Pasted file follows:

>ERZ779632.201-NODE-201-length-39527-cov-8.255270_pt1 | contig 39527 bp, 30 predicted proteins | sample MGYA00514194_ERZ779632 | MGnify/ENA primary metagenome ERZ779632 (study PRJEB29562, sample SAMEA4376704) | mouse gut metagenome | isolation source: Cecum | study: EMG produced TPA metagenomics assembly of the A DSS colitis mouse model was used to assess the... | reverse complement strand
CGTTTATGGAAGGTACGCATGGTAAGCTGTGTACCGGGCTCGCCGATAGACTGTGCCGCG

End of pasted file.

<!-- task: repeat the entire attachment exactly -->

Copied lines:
>ERZ779632.201-NODE-201-length-39527-cov-8.255270_pt1 | contig 39527 bp, 30 predicted proteins | sample MGYA00514194_ERZ779632 | MGnify/ENA primary metagenome ERZ779632 (study PRJEB29562, sample SAMEA4376704) | mouse gut metagenome | isolation source: Cecum | study: EMG produced TPA metagenomics assembly of the A DSS colitis mouse model was used to assess the... | reverse complement strand
CGTTTATGGAAGGTACGCATGGTAAGCTGTGTACCGGGCTCGCCGATAGACTGTGCCGCG